$\alpha =\mathrm{t}\mathrm{a}\mathrm{n}1\left(\frac{y+2\dot{x}}{x2\dot{y}}\right)\frac{\pi}{2}\mathrm{s}\mathrm{i}\mathrm{g}\mathrm{n}\left(\frac{y+2\dot{x}}{x2\dot{y}}\right)\frac{\pi}{2}\mathrm{s}\mathrm{i}\mathrm{g}\mathrm{n}\left(y+2\dot{x}\right),$
${F}_{x}=sW{f}_{x},{F}_{y}=sW{f}_{y},s=\frac{\mu \omega RL}{W}{\left(\frac{R}{c}\right)}^{2}{\left(\frac{L}{2R}\right)}^{2},$
$s$ was correction factor of Sommerfeld, $W$ was half of the rotor weight.
2.3. Dynamic equations of rubbing rotor system
The dynamic equations were as follows:
${\ddot{Y}}_{1}=\frac{{c}_{1}}{{m}_{1}\omega}{\dot{Y}}_{1}\frac{{k}_{1}}{{m}_{1}{\omega}^{2}}{Y}_{1}\frac{{P}_{y}}{{m}_{1}C{\omega}^{2}},$
${\ddot{X}}_{2}=\frac{{c}_{2}}{{m}_{2}\omega}{\dot{X}}_{2}\frac{2{k}_{2}}{{m}_{2}{\omega}^{2}}\left({X}_{2}{X}_{3}\right)+\frac{e}{C}\mathrm{c}\mathrm{o}\mathrm{s}\left(t\right)+\frac{{P}_{x}}{{m}_{2}c{\omega}^{2}},$
${\ddot{Y}}_{2}=\frac{{c}_{2}}{{m}_{2}\omega}{\dot{Y}}_{2}\frac{2{k}_{2}}{{m}_{2}{\omega}^{2}}\left({Y}_{2}{Y}_{3}\right)+\frac{e}{C}\mathrm{s}\mathrm{i}\mathrm{n}\left(t\right)+\frac{{P}_{y}}{{m}_{2}C{\omega}^{2}}\frac{g}{C{\omega}^{2}},$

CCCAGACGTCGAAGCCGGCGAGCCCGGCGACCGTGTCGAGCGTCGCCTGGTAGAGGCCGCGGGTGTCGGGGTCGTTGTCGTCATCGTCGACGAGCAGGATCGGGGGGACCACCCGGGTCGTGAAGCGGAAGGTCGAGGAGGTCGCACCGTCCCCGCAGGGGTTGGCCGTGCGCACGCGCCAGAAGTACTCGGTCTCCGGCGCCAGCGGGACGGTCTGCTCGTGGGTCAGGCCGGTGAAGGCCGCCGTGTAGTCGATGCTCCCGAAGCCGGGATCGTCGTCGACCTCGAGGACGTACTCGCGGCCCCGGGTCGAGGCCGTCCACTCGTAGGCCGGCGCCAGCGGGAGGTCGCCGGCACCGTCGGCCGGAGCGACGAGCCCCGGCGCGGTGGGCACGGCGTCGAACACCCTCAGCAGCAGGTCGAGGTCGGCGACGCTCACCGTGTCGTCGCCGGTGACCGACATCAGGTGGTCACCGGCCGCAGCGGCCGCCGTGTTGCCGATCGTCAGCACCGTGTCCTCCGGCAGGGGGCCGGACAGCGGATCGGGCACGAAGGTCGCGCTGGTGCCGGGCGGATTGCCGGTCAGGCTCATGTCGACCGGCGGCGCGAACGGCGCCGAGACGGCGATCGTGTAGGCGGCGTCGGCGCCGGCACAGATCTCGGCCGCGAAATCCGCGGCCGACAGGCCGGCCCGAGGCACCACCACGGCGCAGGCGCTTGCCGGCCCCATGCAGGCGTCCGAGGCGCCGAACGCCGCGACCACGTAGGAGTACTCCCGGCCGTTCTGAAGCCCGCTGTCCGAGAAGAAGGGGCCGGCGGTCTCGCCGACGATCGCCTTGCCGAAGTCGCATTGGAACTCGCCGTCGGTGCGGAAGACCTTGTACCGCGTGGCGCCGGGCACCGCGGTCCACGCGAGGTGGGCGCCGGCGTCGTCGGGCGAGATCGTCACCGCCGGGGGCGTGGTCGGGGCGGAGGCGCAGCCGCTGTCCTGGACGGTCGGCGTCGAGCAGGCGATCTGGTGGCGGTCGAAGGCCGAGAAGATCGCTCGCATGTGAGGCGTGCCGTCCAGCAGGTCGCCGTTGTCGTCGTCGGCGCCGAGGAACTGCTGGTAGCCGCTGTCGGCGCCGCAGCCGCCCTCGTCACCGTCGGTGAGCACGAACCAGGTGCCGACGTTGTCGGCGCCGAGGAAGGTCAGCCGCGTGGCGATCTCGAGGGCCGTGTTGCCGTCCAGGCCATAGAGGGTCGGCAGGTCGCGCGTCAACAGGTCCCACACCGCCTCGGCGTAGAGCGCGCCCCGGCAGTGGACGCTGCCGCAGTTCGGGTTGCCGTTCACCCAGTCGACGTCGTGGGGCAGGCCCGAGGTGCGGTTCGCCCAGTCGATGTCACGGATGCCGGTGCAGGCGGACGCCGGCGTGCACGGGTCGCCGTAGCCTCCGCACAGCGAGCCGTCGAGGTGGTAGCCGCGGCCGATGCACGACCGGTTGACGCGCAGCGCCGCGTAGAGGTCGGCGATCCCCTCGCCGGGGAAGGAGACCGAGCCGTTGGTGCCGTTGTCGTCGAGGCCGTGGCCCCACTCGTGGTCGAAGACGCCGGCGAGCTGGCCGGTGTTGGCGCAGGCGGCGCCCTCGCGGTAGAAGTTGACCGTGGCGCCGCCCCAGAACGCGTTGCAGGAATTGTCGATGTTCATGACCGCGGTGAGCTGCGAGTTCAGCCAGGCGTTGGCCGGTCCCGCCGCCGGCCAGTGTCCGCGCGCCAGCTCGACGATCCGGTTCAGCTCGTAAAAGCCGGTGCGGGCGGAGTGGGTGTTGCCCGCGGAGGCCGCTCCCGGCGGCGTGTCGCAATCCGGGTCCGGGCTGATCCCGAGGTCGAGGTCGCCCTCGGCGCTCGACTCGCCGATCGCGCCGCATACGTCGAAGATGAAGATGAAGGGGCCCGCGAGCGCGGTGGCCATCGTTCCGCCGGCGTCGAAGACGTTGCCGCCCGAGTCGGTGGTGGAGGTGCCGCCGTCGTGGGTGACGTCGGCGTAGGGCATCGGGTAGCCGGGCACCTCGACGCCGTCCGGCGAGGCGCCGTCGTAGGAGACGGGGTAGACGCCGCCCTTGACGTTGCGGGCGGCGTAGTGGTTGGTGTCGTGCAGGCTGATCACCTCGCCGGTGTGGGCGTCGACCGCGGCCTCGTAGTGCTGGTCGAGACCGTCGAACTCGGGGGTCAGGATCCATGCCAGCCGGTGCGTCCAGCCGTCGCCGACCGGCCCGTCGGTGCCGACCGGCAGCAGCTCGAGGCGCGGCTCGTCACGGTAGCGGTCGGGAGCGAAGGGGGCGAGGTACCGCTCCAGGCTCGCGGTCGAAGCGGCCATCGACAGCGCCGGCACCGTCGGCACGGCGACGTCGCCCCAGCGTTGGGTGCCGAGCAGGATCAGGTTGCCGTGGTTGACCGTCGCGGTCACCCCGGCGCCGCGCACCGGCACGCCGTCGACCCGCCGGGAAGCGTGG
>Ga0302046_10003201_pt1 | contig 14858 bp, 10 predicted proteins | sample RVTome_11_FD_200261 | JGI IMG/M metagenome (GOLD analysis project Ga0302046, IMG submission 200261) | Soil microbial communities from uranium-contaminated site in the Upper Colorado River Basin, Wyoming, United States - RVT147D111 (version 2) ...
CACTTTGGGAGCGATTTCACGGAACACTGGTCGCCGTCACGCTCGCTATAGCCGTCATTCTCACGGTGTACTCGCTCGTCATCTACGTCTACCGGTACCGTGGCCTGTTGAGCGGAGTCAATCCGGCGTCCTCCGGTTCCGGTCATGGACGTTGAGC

${\ddot{X}}_{3}=\frac{{c}_{3}}{{m}_{3}\omega}{\dot{X}}_{3}\frac{{k}_{2}}{{m}_{2}{\omega}^{2}}\left({X}_{3}{X}_{2}\right)+\frac{{F}_{x}}{{m}_{3}C{\omega}^{2}},$
${\ddot{Y}}_{3}=\frac{{c}_{3}}{{m}_{3}\omega}{\dot{Y}}_{3}\frac{{k}_{2}}{{m}_{2}{\omega}^{2}}\left({Y}_{3}{Y}_{2}\right)+\frac{{F}_{y}}{{m}_{3}C{\omega}^{2}}\frac{g}{C{\omega}^{2}},$
where, $\omega $ was rotational angular velocity of rotor, $C$ was bearing clearance, ${P}_{x}$, ${P}_{y}$ was rubbing force, ${F}_{x}$, ${F}_{y}$ was oil film force, $t$ was dimensionless time, $g$ was acceleration of gravity.
3. Numerical simulation
The system parameters were shown in Table 2. In order to obtain steadystate dynamic response, the first 800 periods of 1000 periods were abandoned.
Table 2Values of physical parameters
Parameters  Values  Parameters  Values 
$D$  66 mm  ${c}_{2}$  660 N·s/m